Musical Improvisation - Introduction

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Put It Together

If you've done much playing, you'll probably have heard about all those “jazz guys” doing wild improv. And, if you're reading this set of articles, you've probably wondered if you could do the same.

Of course, you'll have heard all the cute sayings:

  • Improv is easy. You just do whatever you want!
  • Improv is way too hard. You have to know all the chords and they are too hard.
  • Improv is just crap. Just a mass of notes without meaning. Crap. Pure crap.

And, between all these dumb comments lies the truth.

Improvisation is probably the hardest thing you'll ever do; and it's the easiest. It's the most musical thing you can accomplish; and it's the worst. Contradictory? Yes, probably ... maybe.

Let's take a bit of a diversion: Before we started to write down and/or memorize music it was all improv. The minstrels of old changed the lyrics to their songs every day (week, month?) depending on local politics or weather or their mood. Nothing was set in stone. And our revered classical composers (think Bach, Mozart, etc.) expected the performers of their music to improvise. Don't believe me? Here are two Wikipedia articles:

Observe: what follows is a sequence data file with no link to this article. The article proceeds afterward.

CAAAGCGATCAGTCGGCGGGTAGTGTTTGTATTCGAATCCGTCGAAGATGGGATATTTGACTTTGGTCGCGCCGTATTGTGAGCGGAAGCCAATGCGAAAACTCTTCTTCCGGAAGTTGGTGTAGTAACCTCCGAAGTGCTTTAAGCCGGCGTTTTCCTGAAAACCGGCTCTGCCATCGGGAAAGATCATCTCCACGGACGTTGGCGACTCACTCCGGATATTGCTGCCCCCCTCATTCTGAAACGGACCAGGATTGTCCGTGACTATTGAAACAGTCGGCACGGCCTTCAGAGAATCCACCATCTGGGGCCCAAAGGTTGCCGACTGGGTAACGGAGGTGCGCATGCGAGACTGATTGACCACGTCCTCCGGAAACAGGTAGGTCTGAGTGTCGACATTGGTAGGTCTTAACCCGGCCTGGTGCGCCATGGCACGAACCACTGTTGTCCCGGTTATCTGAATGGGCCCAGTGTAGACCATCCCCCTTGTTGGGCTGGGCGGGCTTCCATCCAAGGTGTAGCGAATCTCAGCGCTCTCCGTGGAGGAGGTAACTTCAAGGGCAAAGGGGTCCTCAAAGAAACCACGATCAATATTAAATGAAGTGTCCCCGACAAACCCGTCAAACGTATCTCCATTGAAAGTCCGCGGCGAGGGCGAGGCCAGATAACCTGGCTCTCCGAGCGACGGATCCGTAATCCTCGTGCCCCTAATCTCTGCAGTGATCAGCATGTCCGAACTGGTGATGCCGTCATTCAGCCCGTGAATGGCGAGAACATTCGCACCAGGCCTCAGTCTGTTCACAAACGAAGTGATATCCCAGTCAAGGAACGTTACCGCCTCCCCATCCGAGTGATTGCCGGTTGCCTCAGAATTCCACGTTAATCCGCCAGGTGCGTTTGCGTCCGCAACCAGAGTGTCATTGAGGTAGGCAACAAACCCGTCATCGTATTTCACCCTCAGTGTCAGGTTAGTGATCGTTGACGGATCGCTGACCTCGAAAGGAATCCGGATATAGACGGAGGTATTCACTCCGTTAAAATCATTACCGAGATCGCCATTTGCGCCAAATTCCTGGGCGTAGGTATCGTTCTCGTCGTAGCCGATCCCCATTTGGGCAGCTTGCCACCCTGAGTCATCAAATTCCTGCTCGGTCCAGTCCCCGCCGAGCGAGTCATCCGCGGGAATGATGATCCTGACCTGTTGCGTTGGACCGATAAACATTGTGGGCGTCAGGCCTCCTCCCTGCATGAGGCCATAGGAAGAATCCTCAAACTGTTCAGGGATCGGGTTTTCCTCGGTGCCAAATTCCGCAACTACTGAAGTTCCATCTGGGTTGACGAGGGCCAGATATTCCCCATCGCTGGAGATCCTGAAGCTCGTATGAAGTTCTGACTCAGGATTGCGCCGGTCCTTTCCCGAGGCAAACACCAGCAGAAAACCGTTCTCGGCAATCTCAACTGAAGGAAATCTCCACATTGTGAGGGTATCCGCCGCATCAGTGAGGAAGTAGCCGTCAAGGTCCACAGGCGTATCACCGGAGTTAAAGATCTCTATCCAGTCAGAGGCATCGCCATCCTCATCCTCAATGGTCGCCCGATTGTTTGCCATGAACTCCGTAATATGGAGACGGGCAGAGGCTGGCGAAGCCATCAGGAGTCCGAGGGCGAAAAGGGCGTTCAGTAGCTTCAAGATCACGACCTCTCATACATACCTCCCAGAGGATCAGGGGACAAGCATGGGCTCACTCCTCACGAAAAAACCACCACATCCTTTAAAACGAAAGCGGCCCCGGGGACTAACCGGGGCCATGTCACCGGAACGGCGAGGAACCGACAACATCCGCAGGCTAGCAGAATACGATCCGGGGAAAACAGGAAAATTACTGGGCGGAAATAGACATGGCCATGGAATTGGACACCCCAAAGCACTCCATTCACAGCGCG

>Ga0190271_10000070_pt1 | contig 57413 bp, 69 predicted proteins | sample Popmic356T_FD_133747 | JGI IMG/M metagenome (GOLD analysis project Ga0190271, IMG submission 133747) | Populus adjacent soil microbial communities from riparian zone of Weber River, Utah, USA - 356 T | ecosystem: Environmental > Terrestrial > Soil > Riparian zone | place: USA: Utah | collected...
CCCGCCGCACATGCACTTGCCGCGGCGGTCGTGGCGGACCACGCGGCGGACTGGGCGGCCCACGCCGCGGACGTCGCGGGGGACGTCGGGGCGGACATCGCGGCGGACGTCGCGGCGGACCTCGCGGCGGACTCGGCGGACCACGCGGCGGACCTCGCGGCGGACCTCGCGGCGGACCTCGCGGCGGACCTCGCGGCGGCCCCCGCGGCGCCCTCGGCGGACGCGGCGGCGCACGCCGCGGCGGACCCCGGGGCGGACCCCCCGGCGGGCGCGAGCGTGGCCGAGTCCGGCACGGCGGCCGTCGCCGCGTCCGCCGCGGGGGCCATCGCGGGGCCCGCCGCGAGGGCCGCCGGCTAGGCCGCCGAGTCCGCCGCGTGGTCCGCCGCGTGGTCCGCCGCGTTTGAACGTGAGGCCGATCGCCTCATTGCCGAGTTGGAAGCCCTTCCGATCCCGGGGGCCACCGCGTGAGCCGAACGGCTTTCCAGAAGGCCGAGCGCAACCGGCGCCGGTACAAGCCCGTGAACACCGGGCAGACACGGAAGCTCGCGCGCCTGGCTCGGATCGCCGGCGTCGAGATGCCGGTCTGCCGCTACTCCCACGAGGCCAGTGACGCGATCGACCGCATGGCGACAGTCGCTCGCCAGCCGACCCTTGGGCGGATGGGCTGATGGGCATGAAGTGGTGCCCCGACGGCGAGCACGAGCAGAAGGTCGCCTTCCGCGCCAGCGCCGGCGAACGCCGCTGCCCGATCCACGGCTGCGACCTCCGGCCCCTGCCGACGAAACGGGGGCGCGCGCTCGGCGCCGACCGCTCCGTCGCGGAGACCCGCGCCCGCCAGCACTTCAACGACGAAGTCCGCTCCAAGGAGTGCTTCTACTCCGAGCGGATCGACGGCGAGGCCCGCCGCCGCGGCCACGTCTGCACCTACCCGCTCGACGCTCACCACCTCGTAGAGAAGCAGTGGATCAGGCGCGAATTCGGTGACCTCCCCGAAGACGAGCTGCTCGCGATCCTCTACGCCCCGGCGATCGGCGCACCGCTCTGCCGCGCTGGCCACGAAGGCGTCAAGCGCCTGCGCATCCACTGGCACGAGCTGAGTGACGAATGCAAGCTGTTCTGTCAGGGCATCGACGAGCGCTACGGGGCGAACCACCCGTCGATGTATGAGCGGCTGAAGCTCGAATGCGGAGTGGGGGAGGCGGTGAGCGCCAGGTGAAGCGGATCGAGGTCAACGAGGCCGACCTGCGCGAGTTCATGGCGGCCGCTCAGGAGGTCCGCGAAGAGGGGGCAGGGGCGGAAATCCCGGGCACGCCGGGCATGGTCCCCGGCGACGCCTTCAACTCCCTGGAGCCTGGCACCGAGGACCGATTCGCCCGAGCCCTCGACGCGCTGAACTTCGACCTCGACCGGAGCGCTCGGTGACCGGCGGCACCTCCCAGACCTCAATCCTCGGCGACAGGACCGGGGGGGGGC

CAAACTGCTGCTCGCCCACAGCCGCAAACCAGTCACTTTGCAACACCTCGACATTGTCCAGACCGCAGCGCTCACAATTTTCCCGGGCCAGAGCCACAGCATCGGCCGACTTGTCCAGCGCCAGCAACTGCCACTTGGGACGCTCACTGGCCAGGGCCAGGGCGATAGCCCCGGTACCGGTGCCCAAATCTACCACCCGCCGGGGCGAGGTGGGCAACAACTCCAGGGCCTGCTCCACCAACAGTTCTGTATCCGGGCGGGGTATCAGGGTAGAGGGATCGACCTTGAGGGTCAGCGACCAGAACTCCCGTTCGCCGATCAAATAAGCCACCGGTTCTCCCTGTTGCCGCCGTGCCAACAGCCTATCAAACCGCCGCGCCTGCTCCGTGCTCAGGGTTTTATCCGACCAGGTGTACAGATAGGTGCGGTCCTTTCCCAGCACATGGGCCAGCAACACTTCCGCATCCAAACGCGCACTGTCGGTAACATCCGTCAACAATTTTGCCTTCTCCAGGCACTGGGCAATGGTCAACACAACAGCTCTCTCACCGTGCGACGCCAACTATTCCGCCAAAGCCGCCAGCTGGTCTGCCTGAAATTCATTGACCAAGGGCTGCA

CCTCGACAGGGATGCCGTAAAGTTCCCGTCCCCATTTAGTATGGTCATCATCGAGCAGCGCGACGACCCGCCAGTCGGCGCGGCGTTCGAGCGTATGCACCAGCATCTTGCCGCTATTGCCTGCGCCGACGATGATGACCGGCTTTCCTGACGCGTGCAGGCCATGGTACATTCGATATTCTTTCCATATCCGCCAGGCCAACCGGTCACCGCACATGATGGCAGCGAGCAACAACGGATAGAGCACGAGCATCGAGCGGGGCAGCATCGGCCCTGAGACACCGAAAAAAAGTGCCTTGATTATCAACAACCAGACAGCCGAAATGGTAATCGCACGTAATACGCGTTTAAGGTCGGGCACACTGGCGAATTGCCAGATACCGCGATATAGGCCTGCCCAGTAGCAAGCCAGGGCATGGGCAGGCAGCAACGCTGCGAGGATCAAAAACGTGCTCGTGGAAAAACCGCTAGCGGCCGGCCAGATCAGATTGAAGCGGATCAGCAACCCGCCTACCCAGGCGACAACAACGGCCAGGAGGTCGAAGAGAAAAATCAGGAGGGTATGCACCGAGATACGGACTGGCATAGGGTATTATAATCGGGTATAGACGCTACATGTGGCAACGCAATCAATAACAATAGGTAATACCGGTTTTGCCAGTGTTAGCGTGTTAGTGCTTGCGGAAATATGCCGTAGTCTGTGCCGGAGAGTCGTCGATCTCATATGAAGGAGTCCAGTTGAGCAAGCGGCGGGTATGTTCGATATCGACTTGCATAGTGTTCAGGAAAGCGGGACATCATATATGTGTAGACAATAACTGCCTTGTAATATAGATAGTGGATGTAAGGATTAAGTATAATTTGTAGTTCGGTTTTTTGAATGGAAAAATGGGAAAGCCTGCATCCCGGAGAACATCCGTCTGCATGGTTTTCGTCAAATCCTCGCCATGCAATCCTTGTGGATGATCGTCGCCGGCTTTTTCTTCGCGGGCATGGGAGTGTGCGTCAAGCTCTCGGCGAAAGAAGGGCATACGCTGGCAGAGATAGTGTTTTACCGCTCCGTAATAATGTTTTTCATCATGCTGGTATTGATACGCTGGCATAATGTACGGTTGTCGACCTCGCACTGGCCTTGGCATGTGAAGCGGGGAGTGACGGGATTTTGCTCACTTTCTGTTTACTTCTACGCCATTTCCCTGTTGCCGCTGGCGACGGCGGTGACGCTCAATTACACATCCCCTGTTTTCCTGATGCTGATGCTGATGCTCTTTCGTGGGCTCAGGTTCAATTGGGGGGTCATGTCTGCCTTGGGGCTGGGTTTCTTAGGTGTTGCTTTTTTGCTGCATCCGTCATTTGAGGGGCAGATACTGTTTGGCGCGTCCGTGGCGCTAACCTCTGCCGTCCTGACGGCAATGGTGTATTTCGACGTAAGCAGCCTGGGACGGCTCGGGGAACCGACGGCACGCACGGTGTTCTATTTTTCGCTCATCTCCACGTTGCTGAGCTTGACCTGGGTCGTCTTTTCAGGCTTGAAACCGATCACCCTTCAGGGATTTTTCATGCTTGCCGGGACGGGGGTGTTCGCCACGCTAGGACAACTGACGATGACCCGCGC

If you need more confirmation, Google is your friend.

Unfortunately improvisation has been purged from most modern classical music. I think that's sad; the guys and gals in fancy dress attending those concerts applaud polity and think it's great. If you are in the later category you are reading the wrong article.

In this set of articles I'll try to get you started doing your own improv. Before you get started, a few suggestions:

  • You should be comfortable playing your instrument before you start. No, you don't need to be a “pro”. But if you're still hunting for a E minor chord on the guitar or don't know the difference in fingering C or D on a horn, well ... come back in a month or so.

  • Having some background tracks to play with make all this much, much easier. If you have a little band you can, of course, force your practice time onto your band-mates ... but, you'll keep them longer if you practice at home. Use play-a-long CDs like those from Jamey Aebersold or a computer program like Band-in-a-Box or, better yet my MMA (it's free!). And get a good, loudish (note, I didn't say adequate!) sound system to play them though. You'll want to hear the backing tracks over your own playing!

  • Have access to a keyboard. It is much easier to visualize this stuff on a keyboard. Trust me on this.

A final note before we go on to the next section: Never use improvisation to “cover up” your inadequacies in playing your instrument. Your audience will know you're trying to BS them. Learn to play the song first. Yeah, even the hard parts.

Next: Things that don't work out so well.

And let me know if this article helps.

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